Academic fraud is reaching new
heights lows. Dutch social psychologist Diederik Stapel (Tilburg University) is the culprit this time.
A commission looking into the issue came up with a report [in Dutch] on Monday saying that “the extent of fraud is very significant” (p.5). Stapel fabricated data for at least 30 papers published over a period of at least nine years (the investigation is still ongoing, the number can rise up to 150). Entire datasets supporting his hypotheses were made up from thin air. He also frequently gave fabricated data to colleagues and PhD students to analyze and co-author papers together.
is was an eminent and ‘charismatic’ scholar whose research made global news on more than one occasion. He has been awarded a Pioneer grant by the Dutch National Science Foundation. He is the man behind all these sexy made-up findings:
- Power increases hypocrisy
- Sexy doesn’t always sell
- Messy surroundings promote stereotyping and discrimination (published in Science!)
- Meat-eaters are anti-social
What a painfully ironic turn of events for Stapel who also published a paper on the way scientists react to a plagiarism scandal.
The whole affair first came to light this August when three young colleagues of Stapel suspected that something isn’t quite right and informed the University. What is especially worrisome is that on a number of previous occasions people have implicated Stapel in wrongdoing but their signals had not been followed. In hindsight, it is easy to see that the data is just too good to be true – always yielding incredibly big effects supporting the hypotheses, no missing data and outliers, etc. He didn’t even show any finesse or statistical sophistication in the fabrication. Still, co-authors, reviewers, and journal editors failed to spot the fraud for so many years and so many papers.
Stapel responds that the mistakes he has done are “not because of self-interest“. Interesting… A longer statement is expected on Monday. Tilburg University has already suspended Stapel and will decide what other measures to take once all investigations are over.
There are so many things going wrong on so many different levels here but I will only comment on the role of the academic journals in this affair. How is it possible that all the reviewers missed the clues that something is fishy? A close reading should have revealed a pattern of improbably successful results. But are suspicions that results are too good to be true enough to reject an article? Probably not. But suspicions are enough to request more details about how the data was gathered. And, at the very least, the reviewers could have alerted the editors. It is probably too far-fetched to expect the data to be provided with the submission for review but a close inspection of summary statistics, cross-correlations and the like could have detected the fabrication.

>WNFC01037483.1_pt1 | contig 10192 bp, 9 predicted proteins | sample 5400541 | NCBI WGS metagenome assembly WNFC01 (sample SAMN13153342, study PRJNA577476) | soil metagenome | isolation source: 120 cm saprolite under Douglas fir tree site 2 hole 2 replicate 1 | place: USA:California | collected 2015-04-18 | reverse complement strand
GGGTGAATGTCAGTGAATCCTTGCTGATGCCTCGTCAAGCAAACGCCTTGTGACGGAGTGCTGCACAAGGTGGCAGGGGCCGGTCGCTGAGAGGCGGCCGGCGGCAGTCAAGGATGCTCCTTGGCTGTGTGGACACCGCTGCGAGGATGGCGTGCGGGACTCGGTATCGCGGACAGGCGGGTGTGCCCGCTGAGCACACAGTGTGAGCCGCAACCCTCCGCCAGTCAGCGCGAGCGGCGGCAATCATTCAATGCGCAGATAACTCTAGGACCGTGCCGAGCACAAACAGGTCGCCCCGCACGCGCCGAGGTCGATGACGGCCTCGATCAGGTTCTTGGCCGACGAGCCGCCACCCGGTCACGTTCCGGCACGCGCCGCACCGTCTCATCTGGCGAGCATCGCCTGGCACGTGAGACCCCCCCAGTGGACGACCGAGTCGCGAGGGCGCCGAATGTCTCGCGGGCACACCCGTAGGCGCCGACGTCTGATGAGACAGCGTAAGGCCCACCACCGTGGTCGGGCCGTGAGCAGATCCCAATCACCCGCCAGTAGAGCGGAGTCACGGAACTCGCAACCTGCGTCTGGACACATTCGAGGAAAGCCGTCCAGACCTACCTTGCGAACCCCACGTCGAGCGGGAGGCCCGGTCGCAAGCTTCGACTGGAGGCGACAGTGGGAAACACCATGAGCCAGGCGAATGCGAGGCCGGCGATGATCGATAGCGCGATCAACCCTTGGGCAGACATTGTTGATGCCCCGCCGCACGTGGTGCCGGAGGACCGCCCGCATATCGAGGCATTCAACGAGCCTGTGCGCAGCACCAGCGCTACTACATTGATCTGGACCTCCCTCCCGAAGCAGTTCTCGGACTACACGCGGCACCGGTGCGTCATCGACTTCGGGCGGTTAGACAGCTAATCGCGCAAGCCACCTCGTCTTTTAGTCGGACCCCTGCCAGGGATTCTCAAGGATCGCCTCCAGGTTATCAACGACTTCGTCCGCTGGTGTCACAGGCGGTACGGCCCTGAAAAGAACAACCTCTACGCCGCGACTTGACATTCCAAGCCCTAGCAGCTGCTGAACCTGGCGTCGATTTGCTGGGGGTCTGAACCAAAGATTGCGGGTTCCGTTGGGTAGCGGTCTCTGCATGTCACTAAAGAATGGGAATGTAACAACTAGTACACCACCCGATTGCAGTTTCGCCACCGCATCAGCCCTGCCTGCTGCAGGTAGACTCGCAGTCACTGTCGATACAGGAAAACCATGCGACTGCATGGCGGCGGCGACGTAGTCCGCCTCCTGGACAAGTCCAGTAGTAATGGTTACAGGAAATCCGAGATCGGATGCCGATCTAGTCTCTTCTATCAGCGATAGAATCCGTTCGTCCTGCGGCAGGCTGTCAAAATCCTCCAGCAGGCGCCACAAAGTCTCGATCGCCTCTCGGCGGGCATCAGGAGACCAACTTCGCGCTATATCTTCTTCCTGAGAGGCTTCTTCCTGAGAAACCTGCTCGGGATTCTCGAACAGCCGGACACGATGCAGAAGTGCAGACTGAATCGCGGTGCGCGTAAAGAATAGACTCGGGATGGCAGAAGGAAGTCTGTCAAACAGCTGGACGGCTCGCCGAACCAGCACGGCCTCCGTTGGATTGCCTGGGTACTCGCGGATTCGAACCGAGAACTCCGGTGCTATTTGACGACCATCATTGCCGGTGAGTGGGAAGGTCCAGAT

But the bigger problem is the lack of incentives for replication. A pattern of strong results that cannot be replicated would have uncovered the fraud much quicker but, of course, nobody (or very few) bothered to replicate. And why would they? In a recent case, a leading psychology journal which initially published some outlandish claims for the effects of precognition refused to publish unsuccessful attempts to repeat the results with the argument that it doesn’t publish replications! So Stapel might blame the ‘publish or perish culture’ for his misdemeanors but journal policies have to share a part of the blame.
On a side note: psychology and social psychology are especially prone to this type of data fabrication. Historians work with document sources that can easily be checked (e.g. when a team of Dutch scholars exposed the numerous problems with the sources and the evidence in Andrew Moravcsik’s widely-acclaimed The Choice for Europe ). In political science and public administration data is often derived from the analysis of documents and observation of institutions, and, while mistakes can happen, they are relatively easy to spot. And often data collection requires a collective effort involving a number of scholars (e.g. in estimating party positions with manifestos or conducting representative surveys of political attitudes) which makes fraud on such a scale is less likely. I hope not to be proven wrong too soon.